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CHARLOTTE, N.C. (AP) - There’s little doubt Roger Penske made the right choice in skipping the NASCAR race at Richmond, a decision that spared him from the R-rated rant driver Kurt Busch launched against his race team.
Angry because his car wasn’t competitive, Busch railed against his crew during the early portion of Saturday night’s race. He pointedly blamed Penske Racing’s shortcomings on technical director Tom German over a radio frequency available to the public, and that was just his warmup act.
When Busch ran into Ryan Newman’s spinning race car, he delivered an expletive-laden tirade that paled beside the dozens of rants the acid-tongued driver has unleashed over the years.
It might have been amusing if it weren’t so downright abusive to a Penske team that desperately needs Busch to lead the charge for the entire organization. While the IndyCar branch thrives _ Will Power gave Penske a win Monday in the rain-delayed race along the streets of Sao Paulo _ the NASCAR side of the business is searching for solid footing.
Penske has never won a championship at NASCAR’s highest level, and he’s yet to assemble a driver lineup capable of consistently challenging the top teams in the series. There was promise at points last year when Penske had five full-time teams _ three in Sprint Cup and two in Nationwide _ but a lack of sponsorship cost Sam Hornish Jr. his Cup ride and knocked Justin Allgaier from his Nationwide Series seat.
Now Penske is down to just Busch and Brad Keselowski in NASCAR’s top series, making it a two-car team fighting weekly against four-car dynasties. The program is aided by manufacturer Dodge, but Penske is its only substantial client, which puts everyone involved at a disadvantage.
That includes Busch, a former series champion looking for another run at the title. He wants cars that can win every week, but instead must sit back and watch little brother Kyle make all the trips to Victory Lane while driving a Toyota for Joe Gibbs Racing.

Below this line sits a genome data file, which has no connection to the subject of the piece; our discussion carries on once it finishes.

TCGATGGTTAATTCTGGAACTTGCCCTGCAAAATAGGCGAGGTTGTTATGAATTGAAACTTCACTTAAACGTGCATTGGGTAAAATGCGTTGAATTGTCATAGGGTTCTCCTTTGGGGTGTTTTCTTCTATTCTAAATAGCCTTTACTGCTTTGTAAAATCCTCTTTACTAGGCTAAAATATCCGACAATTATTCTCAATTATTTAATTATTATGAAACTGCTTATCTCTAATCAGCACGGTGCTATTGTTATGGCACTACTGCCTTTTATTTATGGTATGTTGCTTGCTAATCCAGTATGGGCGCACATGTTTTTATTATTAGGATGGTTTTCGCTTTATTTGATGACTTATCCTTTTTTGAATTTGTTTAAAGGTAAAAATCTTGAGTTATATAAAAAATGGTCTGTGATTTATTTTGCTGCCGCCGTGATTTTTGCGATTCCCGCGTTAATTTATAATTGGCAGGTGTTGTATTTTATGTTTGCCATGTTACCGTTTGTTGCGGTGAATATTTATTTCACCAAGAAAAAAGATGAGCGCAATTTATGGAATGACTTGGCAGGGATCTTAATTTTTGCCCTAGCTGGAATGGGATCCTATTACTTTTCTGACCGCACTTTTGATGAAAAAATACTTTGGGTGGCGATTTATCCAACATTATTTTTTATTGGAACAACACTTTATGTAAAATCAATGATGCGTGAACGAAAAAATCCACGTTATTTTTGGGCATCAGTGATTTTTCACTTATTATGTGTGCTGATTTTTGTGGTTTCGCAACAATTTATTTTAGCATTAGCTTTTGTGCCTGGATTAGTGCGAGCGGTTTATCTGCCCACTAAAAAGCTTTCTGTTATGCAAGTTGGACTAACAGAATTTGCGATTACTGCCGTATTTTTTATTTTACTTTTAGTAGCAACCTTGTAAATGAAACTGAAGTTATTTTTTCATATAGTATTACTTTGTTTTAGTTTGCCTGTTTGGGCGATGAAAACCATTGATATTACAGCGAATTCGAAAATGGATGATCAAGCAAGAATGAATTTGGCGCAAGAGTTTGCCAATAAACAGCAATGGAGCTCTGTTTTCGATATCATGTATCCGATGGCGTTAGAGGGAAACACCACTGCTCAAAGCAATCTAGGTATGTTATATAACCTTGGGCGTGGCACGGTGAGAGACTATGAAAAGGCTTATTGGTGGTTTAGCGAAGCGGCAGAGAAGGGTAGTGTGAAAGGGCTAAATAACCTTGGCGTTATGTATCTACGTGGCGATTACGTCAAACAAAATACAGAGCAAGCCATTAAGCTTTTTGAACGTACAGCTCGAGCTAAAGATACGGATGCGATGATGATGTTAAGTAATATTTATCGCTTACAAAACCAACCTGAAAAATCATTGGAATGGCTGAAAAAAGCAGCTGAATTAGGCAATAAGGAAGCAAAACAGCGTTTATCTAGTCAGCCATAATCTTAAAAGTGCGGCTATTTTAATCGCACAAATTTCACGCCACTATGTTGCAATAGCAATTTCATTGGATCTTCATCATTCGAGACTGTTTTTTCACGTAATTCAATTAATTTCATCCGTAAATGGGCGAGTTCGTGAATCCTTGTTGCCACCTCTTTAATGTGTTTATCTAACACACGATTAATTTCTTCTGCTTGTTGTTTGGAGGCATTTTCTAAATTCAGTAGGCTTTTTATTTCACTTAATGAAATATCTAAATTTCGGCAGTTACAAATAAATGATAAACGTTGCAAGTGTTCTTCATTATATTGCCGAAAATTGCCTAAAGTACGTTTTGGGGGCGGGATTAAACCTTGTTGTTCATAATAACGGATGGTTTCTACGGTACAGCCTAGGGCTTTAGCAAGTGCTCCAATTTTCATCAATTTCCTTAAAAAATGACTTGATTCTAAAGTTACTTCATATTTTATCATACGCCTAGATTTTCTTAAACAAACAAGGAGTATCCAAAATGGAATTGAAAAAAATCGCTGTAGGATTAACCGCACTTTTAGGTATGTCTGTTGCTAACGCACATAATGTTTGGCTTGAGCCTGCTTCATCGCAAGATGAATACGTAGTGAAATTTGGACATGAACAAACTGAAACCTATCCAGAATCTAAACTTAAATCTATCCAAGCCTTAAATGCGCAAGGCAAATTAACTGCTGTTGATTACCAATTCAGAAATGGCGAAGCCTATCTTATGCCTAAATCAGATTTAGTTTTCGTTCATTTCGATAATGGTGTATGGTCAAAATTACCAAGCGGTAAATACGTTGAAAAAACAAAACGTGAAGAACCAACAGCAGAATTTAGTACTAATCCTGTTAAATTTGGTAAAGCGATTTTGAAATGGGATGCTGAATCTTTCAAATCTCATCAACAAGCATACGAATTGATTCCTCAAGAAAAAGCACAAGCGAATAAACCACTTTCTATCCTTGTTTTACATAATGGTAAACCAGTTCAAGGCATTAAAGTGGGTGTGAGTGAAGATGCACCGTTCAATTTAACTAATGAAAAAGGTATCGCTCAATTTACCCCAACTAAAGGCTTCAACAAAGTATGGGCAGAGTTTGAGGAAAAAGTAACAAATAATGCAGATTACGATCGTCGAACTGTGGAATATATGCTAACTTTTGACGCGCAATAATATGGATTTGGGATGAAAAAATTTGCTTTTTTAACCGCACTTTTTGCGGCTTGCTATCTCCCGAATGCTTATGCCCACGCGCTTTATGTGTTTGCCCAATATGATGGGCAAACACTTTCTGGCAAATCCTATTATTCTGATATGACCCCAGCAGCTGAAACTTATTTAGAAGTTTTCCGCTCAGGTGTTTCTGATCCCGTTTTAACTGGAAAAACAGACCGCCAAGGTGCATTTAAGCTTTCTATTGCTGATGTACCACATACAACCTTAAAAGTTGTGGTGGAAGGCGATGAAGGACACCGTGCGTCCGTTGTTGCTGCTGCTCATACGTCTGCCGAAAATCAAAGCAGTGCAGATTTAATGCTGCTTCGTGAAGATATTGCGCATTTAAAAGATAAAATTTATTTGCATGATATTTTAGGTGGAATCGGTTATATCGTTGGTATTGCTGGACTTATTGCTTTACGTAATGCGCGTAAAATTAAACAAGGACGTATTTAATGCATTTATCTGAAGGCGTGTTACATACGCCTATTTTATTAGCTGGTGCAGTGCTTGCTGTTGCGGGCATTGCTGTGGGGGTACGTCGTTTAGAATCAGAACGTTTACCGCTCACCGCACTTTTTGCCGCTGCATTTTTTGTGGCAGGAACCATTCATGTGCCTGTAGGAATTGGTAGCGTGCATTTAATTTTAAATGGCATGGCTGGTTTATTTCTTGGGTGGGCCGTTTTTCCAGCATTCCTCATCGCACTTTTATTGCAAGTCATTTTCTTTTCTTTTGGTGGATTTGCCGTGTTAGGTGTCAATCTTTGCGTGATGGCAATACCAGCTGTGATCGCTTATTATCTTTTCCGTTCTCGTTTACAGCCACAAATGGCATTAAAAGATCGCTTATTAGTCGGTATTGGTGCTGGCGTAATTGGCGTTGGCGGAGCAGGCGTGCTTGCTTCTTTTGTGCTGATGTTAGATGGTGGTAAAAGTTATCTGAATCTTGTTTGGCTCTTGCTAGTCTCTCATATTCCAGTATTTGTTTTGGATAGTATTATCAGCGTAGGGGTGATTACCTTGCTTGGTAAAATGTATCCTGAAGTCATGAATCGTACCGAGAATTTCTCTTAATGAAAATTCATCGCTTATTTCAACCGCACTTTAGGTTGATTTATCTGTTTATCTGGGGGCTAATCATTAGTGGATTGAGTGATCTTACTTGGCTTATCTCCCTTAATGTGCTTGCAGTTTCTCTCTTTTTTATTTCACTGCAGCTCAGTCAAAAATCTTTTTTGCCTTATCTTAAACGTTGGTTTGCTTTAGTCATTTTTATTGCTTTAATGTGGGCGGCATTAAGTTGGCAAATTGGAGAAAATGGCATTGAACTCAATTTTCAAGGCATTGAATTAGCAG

That alone could drive Busch mad. After all, Kyle’s win at Richmond was the 21st of his career _ just one behind the 22 victories Kurt’s collected with four more years of experience. Kurt has won just 11 times since Kyle moved to the Cup Series in 2005, the season after Kurt won his title in the inaugural Chase for the championship.
But aside from a feud that lasted most of the 2007 season, the brothers have been, at worst, cordial. Animosity or jealousy is too easy an excuse for Kurt’s abysmal behavior.
It’s a reached a point now that Penske must wonder what exactly Busch can accomplish when his temper is so easily triggered. There’s no way he can a win a championship this way. If his crew hasn’t quit on him yet, it won’t take many more rants like Saturday night’s before it loses all desire to exert any effort for the driver.
Then there’s the criticism Busch leveled at German, who spent almost 10 years with Penske’s IndyCar teams before moving to NASCAR late in the 2008 season. Most employers don’t tolerate their employees attacking management, but Busch seems exempt from workplace standards.
This behavior isn’t new, not for Busch and not for his little brother, who had a similar pattern of losing his cool in the car and directing his ire at his team. But Kyle has seemingly flipped a switch, and realized just how damaging such conduct was to his team and to his chances of winning a Cup title.
Kurt is seven years older but doesn’t seem to have figured that out just yet. Even worse is that Penske, one of the most admired and successful team owners in motorsports history, hasn’t found a way to stop his star driver.
Busch does deserve credit for grinding out finishes far better than what his equipment probably should achieve. And after opening the season as the only driver to notch four consecutive top-10s, he’s not been able to overcome Penske shortcomings the last five races.
“I can’t fix this,” he told his team early Saturday night, “neither can you.”
By John R. Bolton
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